Signing of the U.S. Constitution, Philadelphia, 1787

UTSA to observe Constitution Day Sept. 17

By Charlin Jones
Assistant Director, Special Events Center

(Sept. 15, 2008)--Constitution Day will be celebrated from 11 a.m. to 3 p.m., Wednesday, Sept. 17 at the University Center paseo on the 1604 Campus. Information about the U.S. Constitution will be distributed at the event. Additionally, poster-sized copies of the constitution and trivia information will be on display.

As part of the observance, UTSA will host "I Signed the Constitution," a program sponsored by the National Constitution Center that encourages citizens to deepen their understanding of our nation's founding document.

The program has provided many Americans the opportunity to publicly acknowledge their dedication to the ideals of our governing document, which formed the basis of the oldest constitutional government in the world.

Constitution Day was established by law in 2004. Before the law was enacted, the holiday was known as Citizenship Day. In addition to renaming the holiday, the act mandated that all publicly funded educational institutions provide educational programming on the history of the U.S. Constitution on that day.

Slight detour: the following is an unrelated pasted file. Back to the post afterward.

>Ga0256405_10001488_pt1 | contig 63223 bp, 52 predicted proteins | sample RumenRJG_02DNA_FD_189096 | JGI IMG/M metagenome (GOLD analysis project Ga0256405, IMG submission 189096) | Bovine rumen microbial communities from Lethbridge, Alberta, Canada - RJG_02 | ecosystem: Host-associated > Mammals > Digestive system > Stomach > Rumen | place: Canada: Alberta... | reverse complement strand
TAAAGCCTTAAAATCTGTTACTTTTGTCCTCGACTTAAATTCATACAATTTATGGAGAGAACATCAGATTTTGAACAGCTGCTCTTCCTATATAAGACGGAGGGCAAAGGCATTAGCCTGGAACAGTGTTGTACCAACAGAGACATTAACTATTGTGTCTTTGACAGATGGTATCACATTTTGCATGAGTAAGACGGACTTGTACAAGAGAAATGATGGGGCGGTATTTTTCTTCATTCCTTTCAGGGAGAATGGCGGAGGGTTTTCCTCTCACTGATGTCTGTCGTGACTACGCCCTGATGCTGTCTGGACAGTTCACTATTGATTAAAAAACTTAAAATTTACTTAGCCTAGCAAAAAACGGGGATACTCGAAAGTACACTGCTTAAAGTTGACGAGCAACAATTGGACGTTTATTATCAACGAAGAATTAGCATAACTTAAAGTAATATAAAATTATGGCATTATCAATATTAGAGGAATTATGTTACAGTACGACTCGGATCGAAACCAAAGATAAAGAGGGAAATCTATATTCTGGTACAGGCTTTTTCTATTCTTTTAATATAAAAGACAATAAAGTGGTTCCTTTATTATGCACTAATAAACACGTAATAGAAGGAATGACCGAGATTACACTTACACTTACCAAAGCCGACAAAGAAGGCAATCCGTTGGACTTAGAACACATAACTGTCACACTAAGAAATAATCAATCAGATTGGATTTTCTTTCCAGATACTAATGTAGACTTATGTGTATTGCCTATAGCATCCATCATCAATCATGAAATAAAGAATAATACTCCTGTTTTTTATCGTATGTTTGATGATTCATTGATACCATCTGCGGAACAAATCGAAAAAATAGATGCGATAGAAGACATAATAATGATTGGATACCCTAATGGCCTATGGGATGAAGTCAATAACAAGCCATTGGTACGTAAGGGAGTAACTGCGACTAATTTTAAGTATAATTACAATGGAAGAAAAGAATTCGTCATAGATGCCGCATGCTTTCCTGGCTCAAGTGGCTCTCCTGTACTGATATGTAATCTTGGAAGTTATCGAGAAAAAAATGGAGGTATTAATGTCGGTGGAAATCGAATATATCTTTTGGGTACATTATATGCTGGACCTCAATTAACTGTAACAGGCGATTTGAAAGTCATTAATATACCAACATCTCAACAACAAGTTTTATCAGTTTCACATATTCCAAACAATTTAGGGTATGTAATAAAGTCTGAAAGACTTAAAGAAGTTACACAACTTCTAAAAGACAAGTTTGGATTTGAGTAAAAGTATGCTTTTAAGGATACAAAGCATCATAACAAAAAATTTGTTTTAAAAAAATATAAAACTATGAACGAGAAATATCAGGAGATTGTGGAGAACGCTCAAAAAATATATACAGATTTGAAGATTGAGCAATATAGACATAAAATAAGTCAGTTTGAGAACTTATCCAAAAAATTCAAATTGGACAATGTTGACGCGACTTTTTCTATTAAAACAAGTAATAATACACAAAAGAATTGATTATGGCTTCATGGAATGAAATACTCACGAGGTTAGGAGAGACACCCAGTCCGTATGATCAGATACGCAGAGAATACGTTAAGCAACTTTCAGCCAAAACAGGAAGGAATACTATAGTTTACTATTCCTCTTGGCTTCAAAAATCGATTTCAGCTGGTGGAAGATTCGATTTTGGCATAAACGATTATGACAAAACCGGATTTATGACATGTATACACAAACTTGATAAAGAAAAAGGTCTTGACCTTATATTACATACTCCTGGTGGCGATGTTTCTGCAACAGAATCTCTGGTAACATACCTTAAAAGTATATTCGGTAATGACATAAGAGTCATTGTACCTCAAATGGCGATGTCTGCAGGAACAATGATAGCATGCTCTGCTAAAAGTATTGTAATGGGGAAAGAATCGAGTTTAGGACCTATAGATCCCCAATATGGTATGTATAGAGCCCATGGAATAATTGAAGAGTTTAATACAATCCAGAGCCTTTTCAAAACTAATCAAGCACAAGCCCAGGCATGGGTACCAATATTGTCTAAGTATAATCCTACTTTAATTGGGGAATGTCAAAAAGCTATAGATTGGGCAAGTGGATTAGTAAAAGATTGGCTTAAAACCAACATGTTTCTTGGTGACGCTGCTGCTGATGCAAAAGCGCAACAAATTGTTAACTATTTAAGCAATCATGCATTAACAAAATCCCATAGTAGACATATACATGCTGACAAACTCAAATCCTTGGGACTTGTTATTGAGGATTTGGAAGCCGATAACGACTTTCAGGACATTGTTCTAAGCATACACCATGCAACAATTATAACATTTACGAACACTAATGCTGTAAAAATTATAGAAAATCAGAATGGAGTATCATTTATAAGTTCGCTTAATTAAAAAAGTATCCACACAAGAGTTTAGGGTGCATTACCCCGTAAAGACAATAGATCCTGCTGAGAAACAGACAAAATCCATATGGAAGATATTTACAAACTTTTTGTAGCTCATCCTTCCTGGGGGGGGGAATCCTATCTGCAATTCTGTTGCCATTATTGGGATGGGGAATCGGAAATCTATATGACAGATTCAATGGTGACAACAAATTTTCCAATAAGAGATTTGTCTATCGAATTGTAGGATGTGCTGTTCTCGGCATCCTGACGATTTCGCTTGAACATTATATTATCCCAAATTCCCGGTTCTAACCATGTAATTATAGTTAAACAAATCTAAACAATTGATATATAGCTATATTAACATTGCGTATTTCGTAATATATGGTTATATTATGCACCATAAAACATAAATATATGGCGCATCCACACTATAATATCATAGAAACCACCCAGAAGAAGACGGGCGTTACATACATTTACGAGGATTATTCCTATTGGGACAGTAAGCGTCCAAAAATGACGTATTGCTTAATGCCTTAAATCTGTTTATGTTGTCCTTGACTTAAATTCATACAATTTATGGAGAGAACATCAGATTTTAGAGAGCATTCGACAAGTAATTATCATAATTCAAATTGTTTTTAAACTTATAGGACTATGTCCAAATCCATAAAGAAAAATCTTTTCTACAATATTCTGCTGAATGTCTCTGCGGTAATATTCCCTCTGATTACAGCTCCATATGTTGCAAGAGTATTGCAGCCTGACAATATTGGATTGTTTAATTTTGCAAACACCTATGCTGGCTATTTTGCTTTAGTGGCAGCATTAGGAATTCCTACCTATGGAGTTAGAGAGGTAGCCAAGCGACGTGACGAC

In May 2005, the U.S. Department of Education announced the enactment of the law and that it would apply to any school receiving federal funds. When Constitution Day falls on a weekend or on another holiday, it is observed on an adjacent weekday.

For more information, contact the UTSA Special Events Center at (210) 458-4160 or e-mail Charlin Jones.


About the U.S. Constitution signing

According to, the 55 delegates to the Constitutional Convention held their final meeting Sept. 17, 1787. Only one item of business occupied the agenda that day -- to sign the Constitution of the United States of America.

Since May 14, 1787, the 55 delegates had gathered almost daily in the State House (Independence Hall) in Philadelphia to revise the Articles of Confederation. By the middle of June, it became apparent to the delegates that to merely amend the Articles of Confederation would not be sufficient. Instead, they would write an entirely new document designed to clearly define and separate the powers of the central government, the powers of the states, the rights of the people and how the representatives of the people should be elected.

After being signed in September 1787, Congress sent printed copies of the constitution to the state legislatures for ratification. In the months that followed, James Madison, Alexander Hamilton and John Jay would write the Federalist Papers in support, while Patrick Henry, Elbridge Gerry and George Mason would organize the opposition to the new constitution. By June 21, 1788, nine states had approved the document, finally forming "a more perfect Union."


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